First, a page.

Open Access Highly Accessed Research article

cDNA-AFLP analysis of plant and pathogen genes expressed in grapevine infected with Plasmopara viticola

Marianna Polesani1, Filomena Desario1, Alberto Ferrarini1, Anita Zamboni1, Mario Pezzotti3, Andreas Kortekamp2 and Annalisa Polverari3*

Author Affiliations

1 Scientific and Technologic Department, University of Verona, 37134 Verona, Italy

2 Institute of Special Crop Cultivation and Crop Physiology, University of Hohenheim, 70593 Stuttgart, Germany

3 Department for Sciences, Technologies e Markets of Grapevine and Wine, 37029 San Floriano di Valpolicella (VR), Italy

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BMC Genomics 2008, 9:142  doi:10.1186/1471-2164-9-142

Published: 26 March 2008

Abstract

Background

The oomycete Plasmopara viticola (Berk. and Curt.) Berl. and de Toni causes downy mildew in grapevine (Vitis vinifera L.). This pathogen is strictly biotrophic, thus completely dependent on living host cells for its survival. The molecular basis of compatibility and disease development in this system is poorly understood. We have carried out a large-scale cDNA-AFLP analysis to identify grapevine and P. viticola genes associated with the infection process.

Results

We carried out cDNA-AFLP analysis on artificially infected leaves of the susceptible cultivar Riesling at the oil spot stage, on water-treated leaves and on a sample of pure sporangia as controls. Selective amplifications with 128 primer combinations allowed the visualization of about 7000 transcript-derived fragments (TDFs) in infected leaves, 1196 of which (17%) were differentially expressed. We sequenced 984 fragments, 804 of which were identified as grapevine transcripts after homology searching, while 96 were homologous to sequences in Phytophthora spp. databases and were attributed to P. viticola. There were 82 orphan TDFs. Many grapevine genes spanning almost all functional categories were downregulated during infection, especially genes involved in photosynthesis. Grapevine genes homologous to known resistance genes also tended to be repressed, as were several resistance gene analogs and carbonic anhydrase (recently implicated in pathogen resistance). In contrast, genes encoding cytoskeletal components, enzymes of the phenylpropanoid and beta-oxidation pathways, and pathogenesis related proteins were primarily upregulated during infection. The majority of P. viticola transcripts expressed in planta showed homology to genes of unknown function or to genomic Phytophthora sequences, but genes related to metabolism, energy production, transport and signal transduction were also identified.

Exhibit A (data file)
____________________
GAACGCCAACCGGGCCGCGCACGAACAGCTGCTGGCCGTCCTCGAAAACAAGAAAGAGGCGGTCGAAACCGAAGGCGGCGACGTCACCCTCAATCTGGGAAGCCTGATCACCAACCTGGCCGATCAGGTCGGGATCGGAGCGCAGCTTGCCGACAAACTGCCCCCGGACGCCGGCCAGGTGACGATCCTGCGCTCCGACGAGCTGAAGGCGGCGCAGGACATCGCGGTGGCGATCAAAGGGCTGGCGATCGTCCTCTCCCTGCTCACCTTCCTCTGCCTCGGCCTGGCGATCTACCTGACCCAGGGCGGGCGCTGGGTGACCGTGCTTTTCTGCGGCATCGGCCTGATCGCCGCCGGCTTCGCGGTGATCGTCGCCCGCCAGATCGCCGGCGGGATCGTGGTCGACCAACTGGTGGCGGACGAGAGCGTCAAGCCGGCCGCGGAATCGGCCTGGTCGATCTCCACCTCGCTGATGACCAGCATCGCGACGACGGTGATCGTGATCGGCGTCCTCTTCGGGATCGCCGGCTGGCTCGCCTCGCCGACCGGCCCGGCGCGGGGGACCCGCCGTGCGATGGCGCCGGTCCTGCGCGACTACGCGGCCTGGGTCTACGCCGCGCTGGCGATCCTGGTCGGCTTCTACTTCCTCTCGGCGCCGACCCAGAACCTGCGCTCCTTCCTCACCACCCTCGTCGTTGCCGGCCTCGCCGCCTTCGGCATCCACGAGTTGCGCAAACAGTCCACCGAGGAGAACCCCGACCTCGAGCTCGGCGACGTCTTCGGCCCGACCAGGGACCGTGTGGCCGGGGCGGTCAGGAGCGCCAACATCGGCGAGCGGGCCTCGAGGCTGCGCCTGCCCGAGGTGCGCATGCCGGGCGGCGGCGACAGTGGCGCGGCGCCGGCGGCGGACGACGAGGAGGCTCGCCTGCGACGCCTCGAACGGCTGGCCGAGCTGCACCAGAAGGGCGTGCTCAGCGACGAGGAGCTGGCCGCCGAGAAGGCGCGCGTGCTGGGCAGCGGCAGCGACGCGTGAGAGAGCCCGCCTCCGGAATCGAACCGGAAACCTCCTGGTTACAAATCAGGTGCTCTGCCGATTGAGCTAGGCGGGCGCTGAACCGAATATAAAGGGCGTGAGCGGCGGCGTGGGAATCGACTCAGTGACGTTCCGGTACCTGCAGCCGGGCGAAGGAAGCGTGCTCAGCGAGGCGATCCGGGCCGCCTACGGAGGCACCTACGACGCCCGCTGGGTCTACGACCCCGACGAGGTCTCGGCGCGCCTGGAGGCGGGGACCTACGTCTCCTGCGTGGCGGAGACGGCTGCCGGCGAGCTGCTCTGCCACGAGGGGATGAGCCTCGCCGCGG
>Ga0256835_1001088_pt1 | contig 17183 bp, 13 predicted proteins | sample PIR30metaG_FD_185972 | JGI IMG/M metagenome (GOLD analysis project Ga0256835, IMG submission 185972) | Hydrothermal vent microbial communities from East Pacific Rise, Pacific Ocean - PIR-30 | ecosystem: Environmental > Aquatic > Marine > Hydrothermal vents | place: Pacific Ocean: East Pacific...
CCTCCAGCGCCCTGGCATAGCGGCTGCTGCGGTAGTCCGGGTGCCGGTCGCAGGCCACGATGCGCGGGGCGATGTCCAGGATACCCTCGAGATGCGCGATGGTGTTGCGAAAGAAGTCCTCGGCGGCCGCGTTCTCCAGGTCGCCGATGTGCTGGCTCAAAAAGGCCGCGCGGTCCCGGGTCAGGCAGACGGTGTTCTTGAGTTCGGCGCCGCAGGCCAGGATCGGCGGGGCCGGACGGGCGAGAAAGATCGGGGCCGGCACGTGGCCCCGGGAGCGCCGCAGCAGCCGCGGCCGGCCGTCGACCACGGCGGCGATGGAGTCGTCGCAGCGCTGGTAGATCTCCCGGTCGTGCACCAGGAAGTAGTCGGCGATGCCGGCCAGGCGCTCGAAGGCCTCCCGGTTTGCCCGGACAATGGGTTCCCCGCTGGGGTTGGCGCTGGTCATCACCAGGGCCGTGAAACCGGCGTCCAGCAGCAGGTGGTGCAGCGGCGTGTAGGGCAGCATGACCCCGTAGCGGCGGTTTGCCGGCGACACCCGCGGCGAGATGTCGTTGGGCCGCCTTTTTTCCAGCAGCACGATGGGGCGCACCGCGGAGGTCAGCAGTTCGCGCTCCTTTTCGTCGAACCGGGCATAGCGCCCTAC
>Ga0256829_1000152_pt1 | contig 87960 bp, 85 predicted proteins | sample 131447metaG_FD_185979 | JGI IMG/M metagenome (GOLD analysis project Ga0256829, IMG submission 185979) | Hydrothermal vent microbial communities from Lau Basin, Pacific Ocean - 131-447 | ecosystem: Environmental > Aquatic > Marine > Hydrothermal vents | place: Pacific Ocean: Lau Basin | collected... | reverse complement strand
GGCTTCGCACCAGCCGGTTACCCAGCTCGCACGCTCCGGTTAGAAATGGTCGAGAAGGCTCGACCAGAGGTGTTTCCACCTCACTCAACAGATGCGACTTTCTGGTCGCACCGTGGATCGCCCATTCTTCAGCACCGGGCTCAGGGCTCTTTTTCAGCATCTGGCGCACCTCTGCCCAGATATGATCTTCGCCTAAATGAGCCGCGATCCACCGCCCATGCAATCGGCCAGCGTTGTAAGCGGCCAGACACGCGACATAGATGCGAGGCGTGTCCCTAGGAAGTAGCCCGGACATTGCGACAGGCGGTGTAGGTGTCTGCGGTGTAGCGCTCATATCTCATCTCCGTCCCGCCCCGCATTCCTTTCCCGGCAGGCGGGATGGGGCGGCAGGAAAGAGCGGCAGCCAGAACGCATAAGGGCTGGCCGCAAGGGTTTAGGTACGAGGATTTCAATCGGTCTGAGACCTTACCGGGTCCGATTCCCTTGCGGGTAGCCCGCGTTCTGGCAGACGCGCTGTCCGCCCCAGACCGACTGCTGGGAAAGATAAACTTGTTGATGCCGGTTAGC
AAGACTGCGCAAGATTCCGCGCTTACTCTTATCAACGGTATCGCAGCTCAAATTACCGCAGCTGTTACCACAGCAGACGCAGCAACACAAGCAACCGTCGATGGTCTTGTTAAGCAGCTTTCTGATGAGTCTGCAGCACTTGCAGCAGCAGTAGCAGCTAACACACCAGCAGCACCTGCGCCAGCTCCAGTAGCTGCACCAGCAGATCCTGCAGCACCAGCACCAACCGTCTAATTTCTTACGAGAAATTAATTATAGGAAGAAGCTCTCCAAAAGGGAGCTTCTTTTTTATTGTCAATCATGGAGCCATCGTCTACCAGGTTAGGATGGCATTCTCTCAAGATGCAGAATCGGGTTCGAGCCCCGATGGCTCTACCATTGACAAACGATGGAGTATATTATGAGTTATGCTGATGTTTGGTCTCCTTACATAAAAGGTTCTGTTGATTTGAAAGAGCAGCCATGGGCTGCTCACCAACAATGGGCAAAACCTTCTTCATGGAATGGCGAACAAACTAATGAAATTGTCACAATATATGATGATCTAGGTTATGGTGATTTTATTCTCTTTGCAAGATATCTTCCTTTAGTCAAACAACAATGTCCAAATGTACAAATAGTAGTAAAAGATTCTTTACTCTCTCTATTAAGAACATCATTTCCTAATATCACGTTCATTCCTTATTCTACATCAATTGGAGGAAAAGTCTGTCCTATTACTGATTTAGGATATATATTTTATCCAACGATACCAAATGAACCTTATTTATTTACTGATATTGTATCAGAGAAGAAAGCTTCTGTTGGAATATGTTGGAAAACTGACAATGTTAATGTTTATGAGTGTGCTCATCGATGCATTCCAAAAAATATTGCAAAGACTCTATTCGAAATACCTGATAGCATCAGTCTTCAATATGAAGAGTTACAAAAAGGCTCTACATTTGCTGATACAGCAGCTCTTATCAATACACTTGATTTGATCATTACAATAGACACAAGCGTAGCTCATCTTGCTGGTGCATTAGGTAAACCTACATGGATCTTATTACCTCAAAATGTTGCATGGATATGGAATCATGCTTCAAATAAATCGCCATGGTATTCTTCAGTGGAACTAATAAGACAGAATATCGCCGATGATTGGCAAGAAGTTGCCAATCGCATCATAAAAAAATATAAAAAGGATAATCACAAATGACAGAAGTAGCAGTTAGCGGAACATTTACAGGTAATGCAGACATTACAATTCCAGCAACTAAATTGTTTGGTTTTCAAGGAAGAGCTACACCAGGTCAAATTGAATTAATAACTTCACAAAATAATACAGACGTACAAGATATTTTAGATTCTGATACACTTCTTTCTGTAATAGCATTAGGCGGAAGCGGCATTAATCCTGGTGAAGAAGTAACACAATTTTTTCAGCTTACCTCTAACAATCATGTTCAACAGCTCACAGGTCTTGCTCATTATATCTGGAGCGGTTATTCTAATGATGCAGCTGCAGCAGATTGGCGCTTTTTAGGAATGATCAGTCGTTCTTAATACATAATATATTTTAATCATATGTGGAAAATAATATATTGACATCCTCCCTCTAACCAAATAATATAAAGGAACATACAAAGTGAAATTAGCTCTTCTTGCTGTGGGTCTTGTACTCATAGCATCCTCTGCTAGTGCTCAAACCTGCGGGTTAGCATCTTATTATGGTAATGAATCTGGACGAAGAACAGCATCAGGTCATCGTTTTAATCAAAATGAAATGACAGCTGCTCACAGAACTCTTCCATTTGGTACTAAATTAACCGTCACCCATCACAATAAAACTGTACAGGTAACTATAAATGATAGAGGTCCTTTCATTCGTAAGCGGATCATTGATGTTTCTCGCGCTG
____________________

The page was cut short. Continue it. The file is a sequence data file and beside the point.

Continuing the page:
Conclusion

This study provides the first global catalogue of grapevine and P. viticola genes expressed during infection, together with their functional annotations. This will help to elucidate the molecular basis of the infection process and identify genes and chemicals that could help to inhibit the pathogen.